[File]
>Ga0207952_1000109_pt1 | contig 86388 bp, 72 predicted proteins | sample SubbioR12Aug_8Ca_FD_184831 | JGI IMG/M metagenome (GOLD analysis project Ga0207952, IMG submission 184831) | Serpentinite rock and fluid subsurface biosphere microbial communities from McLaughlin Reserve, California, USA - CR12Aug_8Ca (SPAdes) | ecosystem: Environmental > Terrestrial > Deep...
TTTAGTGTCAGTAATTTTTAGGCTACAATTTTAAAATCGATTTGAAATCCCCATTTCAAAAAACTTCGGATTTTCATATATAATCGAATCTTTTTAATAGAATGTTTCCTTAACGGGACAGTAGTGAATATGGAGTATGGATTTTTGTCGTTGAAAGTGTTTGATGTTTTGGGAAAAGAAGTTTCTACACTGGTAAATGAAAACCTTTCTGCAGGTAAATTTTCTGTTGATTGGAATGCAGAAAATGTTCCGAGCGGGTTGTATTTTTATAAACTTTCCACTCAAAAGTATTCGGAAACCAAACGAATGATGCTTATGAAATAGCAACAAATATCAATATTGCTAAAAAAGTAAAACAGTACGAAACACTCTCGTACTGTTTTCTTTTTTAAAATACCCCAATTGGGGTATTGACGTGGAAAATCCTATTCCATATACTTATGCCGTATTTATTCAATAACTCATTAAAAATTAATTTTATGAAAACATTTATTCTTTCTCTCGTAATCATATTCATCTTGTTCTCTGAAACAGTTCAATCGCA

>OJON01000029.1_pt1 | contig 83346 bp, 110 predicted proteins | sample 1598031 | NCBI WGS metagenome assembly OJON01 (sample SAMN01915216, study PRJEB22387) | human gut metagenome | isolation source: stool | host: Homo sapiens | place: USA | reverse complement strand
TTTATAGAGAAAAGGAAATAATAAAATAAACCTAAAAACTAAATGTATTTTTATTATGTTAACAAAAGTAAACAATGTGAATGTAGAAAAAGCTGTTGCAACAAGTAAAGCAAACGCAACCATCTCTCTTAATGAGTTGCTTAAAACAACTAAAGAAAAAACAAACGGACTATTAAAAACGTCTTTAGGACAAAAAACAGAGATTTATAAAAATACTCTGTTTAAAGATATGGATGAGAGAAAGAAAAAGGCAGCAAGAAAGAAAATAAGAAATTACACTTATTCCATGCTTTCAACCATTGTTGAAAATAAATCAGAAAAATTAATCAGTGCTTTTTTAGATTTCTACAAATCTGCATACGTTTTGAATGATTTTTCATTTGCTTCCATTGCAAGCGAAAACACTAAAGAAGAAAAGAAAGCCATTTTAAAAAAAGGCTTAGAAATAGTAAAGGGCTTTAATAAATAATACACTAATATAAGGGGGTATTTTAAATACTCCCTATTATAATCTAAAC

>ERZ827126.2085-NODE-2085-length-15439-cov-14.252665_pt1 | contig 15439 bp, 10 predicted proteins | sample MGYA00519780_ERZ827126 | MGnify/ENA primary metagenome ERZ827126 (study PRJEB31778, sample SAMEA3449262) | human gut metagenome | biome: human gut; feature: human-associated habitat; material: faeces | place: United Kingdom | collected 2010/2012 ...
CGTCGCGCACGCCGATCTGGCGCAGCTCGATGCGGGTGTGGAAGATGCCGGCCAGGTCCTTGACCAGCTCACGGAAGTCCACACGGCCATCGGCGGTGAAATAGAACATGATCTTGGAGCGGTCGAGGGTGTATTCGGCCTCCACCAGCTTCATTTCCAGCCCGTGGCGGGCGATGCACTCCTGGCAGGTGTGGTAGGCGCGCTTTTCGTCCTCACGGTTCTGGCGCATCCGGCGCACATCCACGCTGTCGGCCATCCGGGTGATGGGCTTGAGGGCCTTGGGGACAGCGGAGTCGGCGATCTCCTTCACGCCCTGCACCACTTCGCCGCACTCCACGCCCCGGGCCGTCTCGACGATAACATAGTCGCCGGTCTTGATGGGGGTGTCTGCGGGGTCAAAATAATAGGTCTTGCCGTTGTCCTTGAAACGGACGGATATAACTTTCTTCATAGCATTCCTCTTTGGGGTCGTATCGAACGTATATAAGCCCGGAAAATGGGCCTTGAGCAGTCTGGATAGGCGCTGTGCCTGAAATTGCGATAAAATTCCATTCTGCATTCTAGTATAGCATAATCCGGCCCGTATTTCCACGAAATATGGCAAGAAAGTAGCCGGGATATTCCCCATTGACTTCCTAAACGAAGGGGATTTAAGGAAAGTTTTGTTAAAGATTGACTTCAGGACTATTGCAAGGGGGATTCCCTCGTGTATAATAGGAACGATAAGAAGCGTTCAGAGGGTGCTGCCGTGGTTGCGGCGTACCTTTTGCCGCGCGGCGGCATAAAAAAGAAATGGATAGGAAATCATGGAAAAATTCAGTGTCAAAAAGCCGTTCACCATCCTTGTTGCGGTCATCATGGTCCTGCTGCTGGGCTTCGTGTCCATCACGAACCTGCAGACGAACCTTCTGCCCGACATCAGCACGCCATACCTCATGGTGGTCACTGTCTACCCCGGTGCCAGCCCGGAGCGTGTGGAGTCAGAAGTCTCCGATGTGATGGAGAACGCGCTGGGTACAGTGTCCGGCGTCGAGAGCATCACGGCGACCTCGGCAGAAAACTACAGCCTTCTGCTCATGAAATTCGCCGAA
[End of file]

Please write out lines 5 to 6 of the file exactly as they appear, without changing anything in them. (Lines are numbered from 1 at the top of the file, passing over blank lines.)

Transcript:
>ERZ827126.2085-NODE-2085-length-15439-cov-14.252665_pt1 | contig 15439 bp, 10 predicted proteins | sample MGYA00519780_ERZ827126 | MGnify/ENA primary metagenome ERZ827126 (study PRJEB31778, sample SAMEA3449262) | human gut metagenome | biome: human gut; feature: human-associated habitat; material: faeces | place: United Kingdom | collected 2010/2012 ...
CGTCGCGCACGCCGATCTGGCGCAGCTCGATGCGGGTGTGGAAGATGCCGGCCAGGTCCTTGACCAGCTCACGGAAGTCCACACGGCCATCGGCGGTGAAATAGAACATGATCTTGGAGCGGTCGAGGGTGTATTCGGCCTCCACCAGCTTCATTTCCAGCCCGTGGCGGGCGATGCACTCCTGGCAGGTGTGGTAGGCGCGCTTTTCGTCCTCACGGTTCTGGCGCATCCGGCGCACATCCACGCTGTCGGCCATCCGGGTGATGGGCTTGAGGGCCTTGGGGACAGCGGAGTCGGCGATCTCCTTCACGCCCTGCACCACTTCGCCGCACTCCACGCCCCGGGCCGTCTCGACGATAACATAGTCGCCGGTCTTGATGGGGGTGTCTGCGGGGTCAAAATAATAGGTCTTGCCGTTGTCCTTGAAACGGACGGATATAACTTTCTTCATAGCATTCCTCTTTGGGGTCGTATCGAACGTATATAAGCCCGGAAAATGGGCCTTGAGCAGTCTGGATAGGCGCTGTGCCTGAAATTGCGATAAAATTCCATTCTGCATTCTAGTATAGCATAATCCGGCCCGTATTTCCACGAAATATGGCAAGAAAGTAGCCGGGATATTCCCCATTGACTTCCTAAACGAAGGGGATTTAAGGAAAGTTTTGTTAAAGATTGACTTCAGGACTATTGCAAGGGGGATTCCCTCGTGTATAATAGGAACGATAAGAAGCGTTCAGAGGGTGCTGCCGTGGTTGCGGCGTACCTTTTGCCGCGCGGCGGCATAAAAAAGAAATGGATAGGAAATCATGGAAAAATTCAGTGTCAAAAAGCCGTTCACCATCCTTGTTGCGGTCATCATGGTCCTGCTGCTGGGCTTCGTGTCCATCACGAACCTGCAGACGAACCTTCTGCCCGACATCAGCACGCCATACCTCATGGTGGTCACTGTCTACCCCGGTGCCAGCCCGGAGCGTGTGGAGTCAGAAGTCTCCGATGTGATGGAGAACGCGCTGGGTACAGTGTCCGGCGTCGAGAGCATCACGGCGACCTCGGCAGAAAACTACAGCCTTCTGCTCATGAAATTCGCCGAA